Ella Maillart – photographs

November 21, 2017

Every now and then I get out my collection of large-format books of photographs from the Swiss traveller’s journeys in the East and marvel at them; I’ve just revisited them.

Ella Maillart was an amazing woman in many ways; a sportswoman, skier and sailor at Olympic level (Paris 1924) at a time when few women were doing such things; a solo traveller in all sorts of interesting and dangerous places – the Soviet Union in its early days, China during the Japanese occupation and civil war, and the Middle East and India generally. I don’t think she counts as an explorer, but her travels took her on many dangerous routes, probably rarely if ever trodden by outsiders. She observes, participates and records with understanding and without judgement or superiority.

I have become more intrigued by her Swissness; as I gradually tracked down and read all her books, and collections of photographs, I came to see how she had a completely different perspective on many things. Switzerland was not affected by the Great War, which meant her childhood experiences were rather different from those of most Europeans. I formed the impression that Swiss neutrality let that nation look on shocked and horrified whilst the rest of the continent tore itself to pieces in mutual slaughter, but equally allowed its nationals to move around ways not available to citizens of other countries. Similarly, the nation watched horrified as Europe drifted inexorably towards the action replay of 1939, and Maillart took the decision, being in a position to leave Europe behind, to head east once again; indeed by then her voyages had become increasingly interior and spiritual, and most of the second world war years were spent in India…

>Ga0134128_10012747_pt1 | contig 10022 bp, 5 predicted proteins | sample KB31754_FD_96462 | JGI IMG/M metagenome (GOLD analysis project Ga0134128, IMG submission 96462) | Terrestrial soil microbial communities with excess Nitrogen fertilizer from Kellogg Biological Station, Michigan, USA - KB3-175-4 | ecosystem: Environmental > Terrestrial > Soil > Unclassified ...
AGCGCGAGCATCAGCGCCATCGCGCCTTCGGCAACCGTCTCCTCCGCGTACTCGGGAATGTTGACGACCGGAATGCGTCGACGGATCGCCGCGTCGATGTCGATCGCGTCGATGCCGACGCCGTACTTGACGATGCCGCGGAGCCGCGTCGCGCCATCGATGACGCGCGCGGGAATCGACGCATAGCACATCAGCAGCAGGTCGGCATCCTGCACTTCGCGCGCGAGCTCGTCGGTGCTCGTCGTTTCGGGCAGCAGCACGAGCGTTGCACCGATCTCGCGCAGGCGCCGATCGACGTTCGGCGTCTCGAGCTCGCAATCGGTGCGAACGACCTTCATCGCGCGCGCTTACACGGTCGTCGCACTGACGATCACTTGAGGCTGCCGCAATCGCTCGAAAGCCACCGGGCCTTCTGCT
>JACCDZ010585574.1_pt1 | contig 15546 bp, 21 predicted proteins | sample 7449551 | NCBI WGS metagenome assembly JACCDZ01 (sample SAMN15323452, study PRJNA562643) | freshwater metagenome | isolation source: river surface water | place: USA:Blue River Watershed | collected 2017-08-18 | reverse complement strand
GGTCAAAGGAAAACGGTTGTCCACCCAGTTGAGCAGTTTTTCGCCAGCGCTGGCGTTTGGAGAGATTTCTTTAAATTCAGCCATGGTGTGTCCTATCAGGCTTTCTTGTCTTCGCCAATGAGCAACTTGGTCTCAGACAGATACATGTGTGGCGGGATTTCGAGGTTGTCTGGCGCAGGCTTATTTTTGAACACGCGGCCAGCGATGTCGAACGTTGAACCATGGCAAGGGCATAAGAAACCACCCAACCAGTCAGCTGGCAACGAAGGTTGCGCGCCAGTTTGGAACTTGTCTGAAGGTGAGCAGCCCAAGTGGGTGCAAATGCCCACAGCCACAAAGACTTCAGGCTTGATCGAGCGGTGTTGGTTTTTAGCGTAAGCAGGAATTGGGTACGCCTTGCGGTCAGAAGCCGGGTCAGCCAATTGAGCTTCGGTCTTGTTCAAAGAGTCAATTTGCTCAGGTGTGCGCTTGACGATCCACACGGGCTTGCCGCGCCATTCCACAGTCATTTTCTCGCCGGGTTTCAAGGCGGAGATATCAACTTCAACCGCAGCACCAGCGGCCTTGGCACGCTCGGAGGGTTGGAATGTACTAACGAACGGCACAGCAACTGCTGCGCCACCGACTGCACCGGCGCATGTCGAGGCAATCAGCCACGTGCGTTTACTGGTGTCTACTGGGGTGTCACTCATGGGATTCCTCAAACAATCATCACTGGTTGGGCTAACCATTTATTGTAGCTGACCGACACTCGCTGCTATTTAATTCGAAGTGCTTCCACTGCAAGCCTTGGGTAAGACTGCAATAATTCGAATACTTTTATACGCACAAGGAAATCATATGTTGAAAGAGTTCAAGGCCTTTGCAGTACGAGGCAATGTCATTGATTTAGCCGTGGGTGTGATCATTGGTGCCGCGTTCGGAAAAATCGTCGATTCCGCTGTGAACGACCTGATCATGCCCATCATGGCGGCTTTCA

This time around, it was her photographs I was revisiting; black and white photos from the days when the art was far more primitive in the sense of dependent on the skills of the artist, rather than the technology as it is today. True, she had a state-of-the-art camera (a Leica) but it’s her selection of subjects – people and places – that enchant. There is a timelessness about many of her images, a sense of being a part of a permanent past where things didn’t change, and for many of the people and places that was true in those days. I was particularly struck by the faces – the inscrutability – of those who were possibly being photographed for the first time in their lives and must have had no conception of what a camera was, or a photo could be…

The books of photos are all good, all hard to track down now; there is some overlap between them, and useful commentary and context, too.E

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